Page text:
‘Ebola? We’ve Got That. Come on Down!’ Or How to Do Newsjacking Right.

Be genuine while communicating on social media, many marketing pundits say. Okay. Done. But what now? Marketers can newsjack, as all the cool kids named David Meerman Scott say. The marketing strategist and author who coined the term was the inspiration who caused words to pour forth from the figurative pen of Joshua Titsworth of SEO company Vizion Interactive on Nov 4. “The Best Kept Secrets of News Jacking,” Titsworth’s blog post, can boast of two accomplishments: providing a useful synopsis of David Meerman Scott’s idea and simultaneously, inexplicably, splitting it into two words.

Be genuine while communicating on social media, many marketing pundits say. Okay. Done. But what now? Marketers can newsjack, as all the cool kids named David Meerman Scott say. The marketing strategist and author who coined the term was the inspiration who caused words to pour forth from the figurative pen of Joshua Titsworth of SEO company Vizion Interactive on Nov 4.

The Best Kept Secrets of News Jacking,” Titsworth’s blog post, can boast of two accomplishments: providing a useful synopsis of David Meerman Scott’s idea and simultaneously, inexplicably, splitting it into two words.

As for the synopsis, Titsworth advises marketers to consider how newsjacking provides them with visibility, credibility and SEO, when done right.

Here’s how Titsworth says to do it right:

Be Timely. Often, the Web gets saturated with social media mentions and blog posts in a few hours. “The sooner you post about it, the better,” he suggests. [Editor’s Note: An endless approval process is a bad idea for timeliness. So if that’s a normal situation, setting up a “breaking news” alternative process may help for news items that are especially relevant to the organization.]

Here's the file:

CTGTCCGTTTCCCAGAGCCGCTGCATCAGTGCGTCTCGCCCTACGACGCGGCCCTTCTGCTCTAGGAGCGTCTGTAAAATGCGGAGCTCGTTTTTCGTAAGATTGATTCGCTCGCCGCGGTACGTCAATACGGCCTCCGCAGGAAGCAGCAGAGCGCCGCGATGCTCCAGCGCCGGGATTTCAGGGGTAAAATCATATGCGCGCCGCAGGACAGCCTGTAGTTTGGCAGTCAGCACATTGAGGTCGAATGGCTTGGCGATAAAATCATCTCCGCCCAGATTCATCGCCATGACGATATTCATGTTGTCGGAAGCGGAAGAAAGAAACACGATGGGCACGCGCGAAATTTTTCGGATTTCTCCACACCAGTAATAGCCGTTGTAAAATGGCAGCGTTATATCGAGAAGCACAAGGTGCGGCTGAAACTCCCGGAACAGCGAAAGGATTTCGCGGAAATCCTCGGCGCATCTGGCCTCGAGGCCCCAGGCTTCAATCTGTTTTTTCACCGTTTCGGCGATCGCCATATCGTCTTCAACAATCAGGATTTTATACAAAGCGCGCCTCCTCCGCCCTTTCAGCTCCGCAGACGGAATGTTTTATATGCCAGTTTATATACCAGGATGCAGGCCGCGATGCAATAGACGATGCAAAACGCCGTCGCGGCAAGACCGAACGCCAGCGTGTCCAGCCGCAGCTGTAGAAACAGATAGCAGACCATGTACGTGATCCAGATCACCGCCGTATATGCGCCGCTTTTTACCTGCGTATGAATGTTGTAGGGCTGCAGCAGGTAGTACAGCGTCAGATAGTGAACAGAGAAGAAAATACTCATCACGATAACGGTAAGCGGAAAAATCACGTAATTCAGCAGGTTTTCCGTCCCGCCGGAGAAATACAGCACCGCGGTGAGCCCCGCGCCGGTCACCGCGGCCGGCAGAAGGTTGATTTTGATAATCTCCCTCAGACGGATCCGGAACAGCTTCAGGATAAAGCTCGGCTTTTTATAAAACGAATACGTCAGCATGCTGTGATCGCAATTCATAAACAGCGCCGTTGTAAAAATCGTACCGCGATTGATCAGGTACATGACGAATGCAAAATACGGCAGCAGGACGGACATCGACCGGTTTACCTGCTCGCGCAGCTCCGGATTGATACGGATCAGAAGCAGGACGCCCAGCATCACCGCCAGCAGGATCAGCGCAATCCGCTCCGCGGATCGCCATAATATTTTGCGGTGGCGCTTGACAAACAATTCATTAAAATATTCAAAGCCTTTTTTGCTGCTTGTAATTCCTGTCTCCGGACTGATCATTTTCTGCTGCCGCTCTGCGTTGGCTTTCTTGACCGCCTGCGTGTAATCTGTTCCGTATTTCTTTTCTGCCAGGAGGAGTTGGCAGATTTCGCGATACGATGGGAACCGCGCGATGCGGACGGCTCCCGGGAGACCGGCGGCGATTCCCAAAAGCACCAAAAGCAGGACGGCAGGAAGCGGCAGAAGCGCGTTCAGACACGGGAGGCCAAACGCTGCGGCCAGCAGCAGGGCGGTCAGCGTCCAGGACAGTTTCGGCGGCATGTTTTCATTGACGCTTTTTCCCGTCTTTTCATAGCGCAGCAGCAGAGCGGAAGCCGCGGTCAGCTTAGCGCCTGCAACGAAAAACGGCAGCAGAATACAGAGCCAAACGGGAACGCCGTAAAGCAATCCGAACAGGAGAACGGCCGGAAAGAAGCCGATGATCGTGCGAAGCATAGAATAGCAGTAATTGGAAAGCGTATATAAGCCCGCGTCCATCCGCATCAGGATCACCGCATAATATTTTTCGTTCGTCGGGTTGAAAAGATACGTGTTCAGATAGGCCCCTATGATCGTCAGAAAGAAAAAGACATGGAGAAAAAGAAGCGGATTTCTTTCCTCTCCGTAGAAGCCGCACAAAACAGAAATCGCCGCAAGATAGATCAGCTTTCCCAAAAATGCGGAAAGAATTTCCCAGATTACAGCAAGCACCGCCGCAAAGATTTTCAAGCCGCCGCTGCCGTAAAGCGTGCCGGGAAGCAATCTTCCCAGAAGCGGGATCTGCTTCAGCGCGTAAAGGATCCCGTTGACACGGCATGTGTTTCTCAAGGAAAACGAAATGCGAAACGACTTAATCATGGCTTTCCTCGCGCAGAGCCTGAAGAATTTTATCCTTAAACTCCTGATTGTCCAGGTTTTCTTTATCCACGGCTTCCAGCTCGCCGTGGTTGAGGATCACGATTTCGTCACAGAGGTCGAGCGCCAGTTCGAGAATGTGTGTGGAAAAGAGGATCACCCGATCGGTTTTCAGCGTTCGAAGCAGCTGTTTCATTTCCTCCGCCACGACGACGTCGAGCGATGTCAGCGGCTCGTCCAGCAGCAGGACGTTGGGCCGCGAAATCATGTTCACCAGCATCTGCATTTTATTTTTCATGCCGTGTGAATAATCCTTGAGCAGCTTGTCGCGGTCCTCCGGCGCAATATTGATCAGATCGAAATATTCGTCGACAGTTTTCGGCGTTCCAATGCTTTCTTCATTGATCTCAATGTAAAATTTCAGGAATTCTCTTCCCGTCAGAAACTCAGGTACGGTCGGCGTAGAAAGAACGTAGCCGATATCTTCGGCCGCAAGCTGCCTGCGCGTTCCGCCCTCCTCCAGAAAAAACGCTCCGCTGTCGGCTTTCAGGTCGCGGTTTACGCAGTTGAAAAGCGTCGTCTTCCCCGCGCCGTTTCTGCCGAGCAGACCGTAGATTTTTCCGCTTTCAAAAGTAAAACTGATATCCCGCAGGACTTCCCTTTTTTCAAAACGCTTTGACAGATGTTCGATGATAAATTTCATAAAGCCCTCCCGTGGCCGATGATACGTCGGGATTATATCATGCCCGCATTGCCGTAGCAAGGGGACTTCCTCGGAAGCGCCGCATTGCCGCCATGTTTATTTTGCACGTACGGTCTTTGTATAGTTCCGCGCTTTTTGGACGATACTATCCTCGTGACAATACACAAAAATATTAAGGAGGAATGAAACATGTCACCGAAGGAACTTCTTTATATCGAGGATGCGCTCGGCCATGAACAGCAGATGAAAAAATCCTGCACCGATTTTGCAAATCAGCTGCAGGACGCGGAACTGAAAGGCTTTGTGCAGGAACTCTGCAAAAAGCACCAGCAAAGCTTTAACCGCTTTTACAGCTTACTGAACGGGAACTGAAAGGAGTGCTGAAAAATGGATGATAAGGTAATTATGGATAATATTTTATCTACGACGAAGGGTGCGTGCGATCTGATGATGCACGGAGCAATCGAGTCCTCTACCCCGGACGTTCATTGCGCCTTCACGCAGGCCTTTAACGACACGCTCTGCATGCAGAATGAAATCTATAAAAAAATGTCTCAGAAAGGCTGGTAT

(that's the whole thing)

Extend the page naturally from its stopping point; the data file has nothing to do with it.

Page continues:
Focus on Relevance. “While a major news story may seem like a ‘big fish’ with which you can easily draw attention, turn your focus only to those pieces most significant to your brand,” Titsworth advises. “This may not gain you quick ‘fame,’ but it will establish long-term credibility over time.”

Write Blogs. Tweets and Facebook posts flash by, but blog posts have a longer half-life. “The occasional blog regarding a particularly juicy story will net significant SEO results and represent a more lasting impression,” he writes. [Editor’s Note: Who knows? Blog posts might even end up getting picked up and become conversation topics themselves somewhere else. Like on a different website, maybe.]

“When it comes to news jacking [sic], the most important thing to remember is to share the stories most important and interesting to you,” Titsworth concludes. “Posts showing sincerity and insight regarding the news of the day will be sure to gain you favor with audiences far and wide.”

What are great and effective examples of marketers newsjacking?

Please respond in the comments section below.

Author: Heather Fletcher

Heather Fletcher is senior content editor with Target Marketing.

Leave a Reply

Your email address will not be published. Required fields are marked *